In April 2016, the New Yorker published an extraordinary tale of male entitlement. Literary journalist Gay Talese told the story of how self-proclaimed amateur sex researcher and professional peeping tom Gerald Foos had purchased the Manor House motel in Aurora, Colorado and jerry-rigged a viewing deck in order to spy on his guests—which he did for decades, while taking meticulous notes. After Foos made contact with Talese, the journalist eventually ended up visiting the motel and doing some spying for himself. The story of their relationship, as well as Foos’ extensive notes for which Foos received a stipend, ultimately resulted in Talese’s next book, The Voyeur’s Motel, which will be released July 12. The book, Talese told The Washington Post on Thursday, is a 240 pages of hot garbage.
There were numerous red flags in Talese’s retelling of Foos’ life work, the most glaring of which is that this random guy perpetrated a several decades-long campaign of fraud, deception, and invasion of privacy, which Jezebel detailed after the article’s publication. But Talese stood by his work, as well as his upcoming book, until the Post learned that Foos had actually sold his motel from 1980 to 1988, after claiming to have been still conducting research during that time period.
“I should not have believed a word he said,” said Talese after learning about the ownership. “I’m not going to promote this book. How dare I promote it when its credibility is down the toilet?”
In The New Yorker piece, Foos references a murder he witnessed in his own motel, and Talese notes that he was unable to find any records of such a death being reported. That probably should have been a sign.
According to the Post, the book did mention a 1984 homicide at the motel, which led them to more inconsistencies.
The various sales of the motel in the 1980s came to light in April after media organizations, including The Post, asked about the 1984 murder and other police records on the Manor House. An Aurora homicide detective, Stephen W. Conner, conducted the property record search and found that Foos and his wife Donna sold the Manor House in October 1980 to Earl and Pamela Ballard, a local couple Gerald Foos knew. The Ballards, in turn, sold it in 1983 to Kyong C. LeFebre.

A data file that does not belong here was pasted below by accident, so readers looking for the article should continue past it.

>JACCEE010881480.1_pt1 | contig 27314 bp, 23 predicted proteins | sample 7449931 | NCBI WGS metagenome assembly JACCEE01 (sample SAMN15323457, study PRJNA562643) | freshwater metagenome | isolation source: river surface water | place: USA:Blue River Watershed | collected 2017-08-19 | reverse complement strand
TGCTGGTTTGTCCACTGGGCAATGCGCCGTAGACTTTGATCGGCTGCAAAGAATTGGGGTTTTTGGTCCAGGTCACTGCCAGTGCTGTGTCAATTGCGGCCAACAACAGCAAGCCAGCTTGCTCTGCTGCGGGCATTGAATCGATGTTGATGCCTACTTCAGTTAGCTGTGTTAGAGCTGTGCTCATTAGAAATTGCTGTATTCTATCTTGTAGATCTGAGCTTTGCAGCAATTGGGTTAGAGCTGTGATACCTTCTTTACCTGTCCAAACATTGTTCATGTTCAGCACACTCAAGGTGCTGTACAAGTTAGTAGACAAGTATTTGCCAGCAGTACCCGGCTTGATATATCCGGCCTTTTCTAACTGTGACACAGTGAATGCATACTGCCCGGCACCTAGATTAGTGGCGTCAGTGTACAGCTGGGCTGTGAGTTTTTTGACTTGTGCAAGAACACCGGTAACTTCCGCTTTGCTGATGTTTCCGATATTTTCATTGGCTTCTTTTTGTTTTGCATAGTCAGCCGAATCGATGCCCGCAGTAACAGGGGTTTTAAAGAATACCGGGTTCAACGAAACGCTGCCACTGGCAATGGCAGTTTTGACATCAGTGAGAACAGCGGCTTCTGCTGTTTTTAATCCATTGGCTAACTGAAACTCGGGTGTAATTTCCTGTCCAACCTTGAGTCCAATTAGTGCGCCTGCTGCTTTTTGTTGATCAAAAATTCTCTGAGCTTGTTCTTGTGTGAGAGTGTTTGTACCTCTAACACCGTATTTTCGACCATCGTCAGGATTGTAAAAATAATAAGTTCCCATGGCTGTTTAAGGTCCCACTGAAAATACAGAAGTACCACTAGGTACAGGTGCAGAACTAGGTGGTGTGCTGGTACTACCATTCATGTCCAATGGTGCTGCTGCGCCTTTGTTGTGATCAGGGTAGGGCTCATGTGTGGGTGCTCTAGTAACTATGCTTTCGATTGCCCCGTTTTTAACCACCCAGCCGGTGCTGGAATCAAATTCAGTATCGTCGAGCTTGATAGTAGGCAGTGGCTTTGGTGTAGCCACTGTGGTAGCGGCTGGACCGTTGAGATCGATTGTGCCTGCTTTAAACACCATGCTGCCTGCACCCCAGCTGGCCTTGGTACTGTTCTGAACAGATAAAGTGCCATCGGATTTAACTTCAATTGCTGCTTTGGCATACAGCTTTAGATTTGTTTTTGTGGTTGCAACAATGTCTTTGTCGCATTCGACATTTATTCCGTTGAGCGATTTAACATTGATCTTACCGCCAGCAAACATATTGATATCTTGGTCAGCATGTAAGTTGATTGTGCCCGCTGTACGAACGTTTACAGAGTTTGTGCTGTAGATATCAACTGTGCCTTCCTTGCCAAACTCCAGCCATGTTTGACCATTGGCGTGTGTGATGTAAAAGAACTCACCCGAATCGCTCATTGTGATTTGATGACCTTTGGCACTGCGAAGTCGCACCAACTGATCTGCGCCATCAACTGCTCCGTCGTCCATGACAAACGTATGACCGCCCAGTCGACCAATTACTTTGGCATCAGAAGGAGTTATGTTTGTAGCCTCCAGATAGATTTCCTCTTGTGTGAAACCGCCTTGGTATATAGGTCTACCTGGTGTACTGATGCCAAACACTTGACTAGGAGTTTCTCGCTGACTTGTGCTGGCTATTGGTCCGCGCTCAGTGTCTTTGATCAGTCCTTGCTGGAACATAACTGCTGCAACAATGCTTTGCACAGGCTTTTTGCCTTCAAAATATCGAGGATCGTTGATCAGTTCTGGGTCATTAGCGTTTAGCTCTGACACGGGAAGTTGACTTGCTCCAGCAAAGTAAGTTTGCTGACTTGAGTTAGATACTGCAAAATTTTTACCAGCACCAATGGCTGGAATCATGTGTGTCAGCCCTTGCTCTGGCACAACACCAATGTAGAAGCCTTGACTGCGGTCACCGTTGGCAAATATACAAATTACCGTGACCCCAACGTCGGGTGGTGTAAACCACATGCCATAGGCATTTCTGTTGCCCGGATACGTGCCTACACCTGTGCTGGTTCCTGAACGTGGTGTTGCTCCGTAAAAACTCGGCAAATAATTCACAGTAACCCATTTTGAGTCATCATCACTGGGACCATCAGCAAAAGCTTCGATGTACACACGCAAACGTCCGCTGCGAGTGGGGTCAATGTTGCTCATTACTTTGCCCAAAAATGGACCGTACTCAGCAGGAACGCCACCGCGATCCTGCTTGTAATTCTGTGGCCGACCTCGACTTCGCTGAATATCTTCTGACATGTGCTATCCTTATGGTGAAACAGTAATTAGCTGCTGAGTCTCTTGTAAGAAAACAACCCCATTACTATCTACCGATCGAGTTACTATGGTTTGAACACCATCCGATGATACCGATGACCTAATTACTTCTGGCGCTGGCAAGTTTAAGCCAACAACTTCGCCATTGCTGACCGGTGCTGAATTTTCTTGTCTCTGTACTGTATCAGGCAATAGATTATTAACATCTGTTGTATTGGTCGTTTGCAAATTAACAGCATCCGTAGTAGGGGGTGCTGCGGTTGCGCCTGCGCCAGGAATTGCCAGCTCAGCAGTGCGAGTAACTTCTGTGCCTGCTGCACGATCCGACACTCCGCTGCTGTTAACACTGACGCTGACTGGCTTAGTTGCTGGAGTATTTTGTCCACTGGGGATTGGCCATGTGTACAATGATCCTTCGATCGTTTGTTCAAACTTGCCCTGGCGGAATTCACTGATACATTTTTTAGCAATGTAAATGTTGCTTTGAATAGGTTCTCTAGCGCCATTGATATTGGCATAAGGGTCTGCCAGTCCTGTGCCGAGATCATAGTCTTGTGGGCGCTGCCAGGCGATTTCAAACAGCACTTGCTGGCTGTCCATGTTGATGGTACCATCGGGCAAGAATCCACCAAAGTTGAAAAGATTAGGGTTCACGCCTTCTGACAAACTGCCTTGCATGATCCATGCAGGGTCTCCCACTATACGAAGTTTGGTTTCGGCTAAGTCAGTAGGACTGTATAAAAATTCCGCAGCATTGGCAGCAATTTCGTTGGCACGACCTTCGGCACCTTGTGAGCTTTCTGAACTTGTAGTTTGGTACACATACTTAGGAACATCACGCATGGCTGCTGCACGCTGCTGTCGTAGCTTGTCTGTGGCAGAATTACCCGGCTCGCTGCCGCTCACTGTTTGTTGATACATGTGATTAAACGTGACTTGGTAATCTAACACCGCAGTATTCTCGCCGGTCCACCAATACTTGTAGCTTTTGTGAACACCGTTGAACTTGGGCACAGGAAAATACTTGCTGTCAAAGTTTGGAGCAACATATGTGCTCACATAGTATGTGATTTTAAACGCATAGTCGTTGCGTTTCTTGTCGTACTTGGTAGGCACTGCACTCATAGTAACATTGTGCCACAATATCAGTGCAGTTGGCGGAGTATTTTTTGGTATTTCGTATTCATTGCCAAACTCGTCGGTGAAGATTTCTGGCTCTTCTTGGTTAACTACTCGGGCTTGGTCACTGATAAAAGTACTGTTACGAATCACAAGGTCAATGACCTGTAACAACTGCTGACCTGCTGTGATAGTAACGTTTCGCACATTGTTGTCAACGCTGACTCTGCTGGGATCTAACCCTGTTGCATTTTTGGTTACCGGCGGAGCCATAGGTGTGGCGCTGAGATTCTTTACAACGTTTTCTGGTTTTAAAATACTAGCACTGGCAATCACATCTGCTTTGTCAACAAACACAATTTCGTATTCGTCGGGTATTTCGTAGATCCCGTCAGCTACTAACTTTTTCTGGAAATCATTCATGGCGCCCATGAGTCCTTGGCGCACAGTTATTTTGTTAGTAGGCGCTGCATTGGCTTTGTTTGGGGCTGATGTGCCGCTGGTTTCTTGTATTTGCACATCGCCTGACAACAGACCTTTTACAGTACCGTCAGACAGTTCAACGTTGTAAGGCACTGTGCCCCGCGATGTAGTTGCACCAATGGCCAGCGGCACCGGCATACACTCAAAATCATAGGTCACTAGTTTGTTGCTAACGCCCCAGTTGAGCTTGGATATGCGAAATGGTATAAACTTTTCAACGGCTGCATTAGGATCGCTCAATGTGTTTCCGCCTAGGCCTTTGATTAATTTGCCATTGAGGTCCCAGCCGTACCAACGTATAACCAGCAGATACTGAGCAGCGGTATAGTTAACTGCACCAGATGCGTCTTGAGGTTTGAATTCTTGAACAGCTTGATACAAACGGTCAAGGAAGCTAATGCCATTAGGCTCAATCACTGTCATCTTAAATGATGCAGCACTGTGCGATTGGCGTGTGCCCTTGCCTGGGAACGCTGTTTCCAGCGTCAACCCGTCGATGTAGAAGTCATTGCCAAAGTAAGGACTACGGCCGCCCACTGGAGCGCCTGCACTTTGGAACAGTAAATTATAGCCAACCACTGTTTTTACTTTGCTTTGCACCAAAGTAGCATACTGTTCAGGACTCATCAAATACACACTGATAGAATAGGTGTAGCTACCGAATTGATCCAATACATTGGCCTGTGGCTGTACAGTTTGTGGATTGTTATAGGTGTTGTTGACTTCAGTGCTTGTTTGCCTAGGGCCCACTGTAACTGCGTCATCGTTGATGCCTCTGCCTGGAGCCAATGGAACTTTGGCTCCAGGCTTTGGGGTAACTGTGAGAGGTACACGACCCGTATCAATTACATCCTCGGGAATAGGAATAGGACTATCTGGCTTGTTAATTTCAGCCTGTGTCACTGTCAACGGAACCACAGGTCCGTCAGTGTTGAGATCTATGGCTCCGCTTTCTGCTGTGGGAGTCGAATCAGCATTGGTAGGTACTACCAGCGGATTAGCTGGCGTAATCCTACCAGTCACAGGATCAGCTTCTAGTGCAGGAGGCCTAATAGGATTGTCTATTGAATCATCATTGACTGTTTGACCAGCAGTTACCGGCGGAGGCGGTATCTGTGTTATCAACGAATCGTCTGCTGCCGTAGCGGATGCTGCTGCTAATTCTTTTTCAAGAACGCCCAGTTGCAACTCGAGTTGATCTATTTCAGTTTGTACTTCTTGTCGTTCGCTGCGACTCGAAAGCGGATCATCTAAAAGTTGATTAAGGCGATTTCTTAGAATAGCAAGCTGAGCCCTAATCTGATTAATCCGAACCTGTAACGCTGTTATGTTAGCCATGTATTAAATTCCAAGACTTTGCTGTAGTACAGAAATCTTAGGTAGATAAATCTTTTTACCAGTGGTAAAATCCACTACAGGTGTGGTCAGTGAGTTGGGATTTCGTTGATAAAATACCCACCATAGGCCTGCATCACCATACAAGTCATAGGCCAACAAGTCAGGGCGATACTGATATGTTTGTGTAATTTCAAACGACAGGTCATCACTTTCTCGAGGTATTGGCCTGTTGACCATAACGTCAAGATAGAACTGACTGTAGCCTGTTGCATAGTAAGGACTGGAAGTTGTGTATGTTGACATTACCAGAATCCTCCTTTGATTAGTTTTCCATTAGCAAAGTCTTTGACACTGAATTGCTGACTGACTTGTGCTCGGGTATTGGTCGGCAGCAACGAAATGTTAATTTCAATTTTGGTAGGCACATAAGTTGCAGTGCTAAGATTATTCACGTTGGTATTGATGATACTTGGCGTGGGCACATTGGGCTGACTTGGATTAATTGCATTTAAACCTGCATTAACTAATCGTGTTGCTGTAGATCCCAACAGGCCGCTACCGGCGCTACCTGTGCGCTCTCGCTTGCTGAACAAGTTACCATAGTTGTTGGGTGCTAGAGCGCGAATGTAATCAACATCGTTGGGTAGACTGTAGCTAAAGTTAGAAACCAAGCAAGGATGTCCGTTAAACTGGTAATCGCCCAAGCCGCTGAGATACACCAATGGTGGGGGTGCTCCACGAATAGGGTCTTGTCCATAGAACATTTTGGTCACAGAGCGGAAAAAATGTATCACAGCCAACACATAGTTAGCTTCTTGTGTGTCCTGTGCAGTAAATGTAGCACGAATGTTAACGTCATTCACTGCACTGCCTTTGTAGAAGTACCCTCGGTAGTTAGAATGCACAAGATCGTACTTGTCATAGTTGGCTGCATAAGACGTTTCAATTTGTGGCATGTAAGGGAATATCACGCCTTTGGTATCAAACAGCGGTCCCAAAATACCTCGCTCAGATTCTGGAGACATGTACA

Foos and his second wife re-acquired it from LeFebre in July 1988. The Fooses then sold it for the last time in 1995, the records indicate. Foos confirmed the general sequence of events in an interview with The Post.
Conner, who spoke briefly with Foos in April, told The Post that Foos didn’t have access to the Manor House in 1984 because he no longer owned it. “I have no doubt that Mr. Foos may have been involved in some nefarious activity while he owned the Manor House. I just do not think it arose to the magnitude described by Mr. Talese,” the detective said in an email to The Post.
When asked about these inconsistencies, Talese insisted that he knew about the sale to a “Korean family,” but that Foos still lived in the hotel during that time. The Ballards are not Korean, and they and Foos deny that he lived there.
Talese’s publisher, Grove/Atlantic, still stands by the book, since the bulk of it happened before 1980. But they reportedly would consider adding a footnote.
Good for them! Good for everyone who got paid for this.
Update (12:30 p.m.): Presumably after a spirited phone call with his publisher, Talese has said he was just kidding about the renouncing thing.
Image via Getty.